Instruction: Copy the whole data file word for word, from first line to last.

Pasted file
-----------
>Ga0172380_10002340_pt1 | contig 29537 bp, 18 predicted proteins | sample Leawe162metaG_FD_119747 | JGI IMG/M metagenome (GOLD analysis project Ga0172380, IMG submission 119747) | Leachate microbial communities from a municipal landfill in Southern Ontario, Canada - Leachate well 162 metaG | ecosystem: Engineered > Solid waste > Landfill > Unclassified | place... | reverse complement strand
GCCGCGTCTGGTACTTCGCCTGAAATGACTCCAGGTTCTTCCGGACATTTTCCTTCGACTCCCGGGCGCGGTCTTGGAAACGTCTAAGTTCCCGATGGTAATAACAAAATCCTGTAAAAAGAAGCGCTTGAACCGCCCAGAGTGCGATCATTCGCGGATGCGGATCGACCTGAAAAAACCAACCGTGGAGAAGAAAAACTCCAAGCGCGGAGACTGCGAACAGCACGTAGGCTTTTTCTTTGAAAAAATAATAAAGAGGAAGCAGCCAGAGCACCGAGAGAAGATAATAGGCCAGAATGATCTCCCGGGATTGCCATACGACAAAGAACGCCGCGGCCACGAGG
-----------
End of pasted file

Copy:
>Ga0172380_10002340_pt1 | contig 29537 bp, 18 predicted proteins | sample Leawe162metaG_FD_119747 | JGI IMG/M metagenome (GOLD analysis project Ga0172380, IMG submission 119747) | Leachate microbial communities from a municipal landfill in Southern Ontario, Canada - Leachate well 162 metaG | ecosystem: Engineered > Solid waste > Landfill > Unclassified | place... | reverse complement strand
GCCGCGTCTGGTACTTCGCCTGAAATGACTCCAGGTTCTTCCGGACATTTTCCTTCGACTCCCGGGCGCGGTCTTGGAAACGTCTAAGTTCCCGATGGTAATAACAAAATCCTGTAAAAAGAAGCGCTTGAACCGCCCAGAGTGCGATCATTCGCGGATGCGGATCGACCTGAAAAAACCAACCGTGGAGAAGAAAAACTCCAAGCGCGGAGACTGCGAACAGCACGTAGGCTTTTTCTTTGAAAAAATAATAAAGAGGAAGCAGCCAGAGCACCGAGAGAAGATAATAGGCCAGAATGATCTCCCGGGATTGCCATACGACAAAGAACGCCGCGGCCACGAGG